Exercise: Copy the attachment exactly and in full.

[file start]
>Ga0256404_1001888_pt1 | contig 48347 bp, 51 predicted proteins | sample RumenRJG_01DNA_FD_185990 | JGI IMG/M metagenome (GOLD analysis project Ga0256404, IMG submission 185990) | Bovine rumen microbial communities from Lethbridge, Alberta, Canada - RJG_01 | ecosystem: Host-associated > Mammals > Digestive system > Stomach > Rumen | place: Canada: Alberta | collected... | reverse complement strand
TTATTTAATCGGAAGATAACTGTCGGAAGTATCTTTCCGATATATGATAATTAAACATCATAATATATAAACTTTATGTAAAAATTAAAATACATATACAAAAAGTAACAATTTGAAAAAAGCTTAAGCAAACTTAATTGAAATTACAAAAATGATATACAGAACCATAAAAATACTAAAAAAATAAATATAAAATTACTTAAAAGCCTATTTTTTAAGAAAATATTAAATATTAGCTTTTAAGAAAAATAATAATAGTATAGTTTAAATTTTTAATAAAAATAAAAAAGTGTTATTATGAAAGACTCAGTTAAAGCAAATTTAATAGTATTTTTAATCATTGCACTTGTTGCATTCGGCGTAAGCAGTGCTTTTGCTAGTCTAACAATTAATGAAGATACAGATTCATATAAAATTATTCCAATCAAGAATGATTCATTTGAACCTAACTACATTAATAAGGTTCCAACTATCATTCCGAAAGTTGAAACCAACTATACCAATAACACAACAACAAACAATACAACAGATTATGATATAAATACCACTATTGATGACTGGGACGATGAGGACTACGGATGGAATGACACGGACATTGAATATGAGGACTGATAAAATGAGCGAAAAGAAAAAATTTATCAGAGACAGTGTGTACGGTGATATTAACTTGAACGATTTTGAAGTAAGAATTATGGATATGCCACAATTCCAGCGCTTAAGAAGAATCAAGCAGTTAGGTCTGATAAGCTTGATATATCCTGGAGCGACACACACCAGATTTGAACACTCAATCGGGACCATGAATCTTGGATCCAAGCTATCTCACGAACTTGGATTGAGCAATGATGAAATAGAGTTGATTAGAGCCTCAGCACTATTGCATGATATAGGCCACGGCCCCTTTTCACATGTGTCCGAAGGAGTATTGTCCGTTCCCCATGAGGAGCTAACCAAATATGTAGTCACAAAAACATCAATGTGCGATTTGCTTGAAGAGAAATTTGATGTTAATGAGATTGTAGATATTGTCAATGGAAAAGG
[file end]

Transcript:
>Ga0256404_1001888_pt1 | contig 48347 bp, 51 predicted proteins | sample RumenRJG_01DNA_FD_185990 | JGI IMG/M metagenome (GOLD analysis project Ga0256404, IMG submission 185990) | Bovine rumen microbial communities from Lethbridge, Alberta, Canada - RJG_01 | ecosystem: Host-associated > Mammals > Digestive system > Stomach > Rumen | place: Canada: Alberta | collected... | reverse complement strand
TTATTTAATCGGAAGATAACTGTCGGAAGTATCTTTCCGATATATGATAATTAAACATCATAATATATAAACTTTATGTAAAAATTAAAATACATATACAAAAAGTAACAATTTGAAAAAAGCTTAAGCAAACTTAATTGAAATTACAAAAATGATATACAGAACCATAAAAATACTAAAAAAATAAATATAAAATTACTTAAAAGCCTATTTTTTAAGAAAATATTAAATATTAGCTTTTAAGAAAAATAATAATAGTATAGTTTAAATTTTTAATAAAAATAAAAAAGTGTTATTATGAAAGACTCAGTTAAAGCAAATTTAATAGTATTTTTAATCATTGCACTTGTTGCATTCGGCGTAAGCAGTGCTTTTGCTAGTCTAACAATTAATGAAGATACAGATTCATATAAAATTATTCCAATCAAGAATGATTCATTTGAACCTAACTACATTAATAAGGTTCCAACTATCATTCCGAAAGTTGAAACCAACTATACCAATAACACAACAACAAACAATACAACAGATTATGATATAAATACCACTATTGATGACTGGGACGATGAGGACTACGGATGGAATGACACGGACATTGAATATGAGGACTGATAAAATGAGCGAAAAGAAAAAATTTATCAGAGACAGTGTGTACGGTGATATTAACTTGAACGATTTTGAAGTAAGAATTATGGATATGCCACAATTCCAGCGCTTAAGAAGAATCAAGCAGTTAGGTCTGATAAGCTTGATATATCCTGGAGCGACACACACCAGATTTGAACACTCAATCGGGACCATGAATCTTGGATCCAAGCTATCTCACGAACTTGGATTGAGCAATGATGAAATAGAGTTGATTAGAGCCTCAGCACTATTGCATGATATAGGCCACGGCCCCTTTTCACATGTGTCCGAAGGAGTATTGTCCGTTCCCCATGAGGAGCTAACCAAATATGTAGTCACAAAAACATCAATGTGCGATTTGCTTGAAGAGAAATTTGATGTTAATGAGATTGTAGATATTGTCAATGGAAAAGG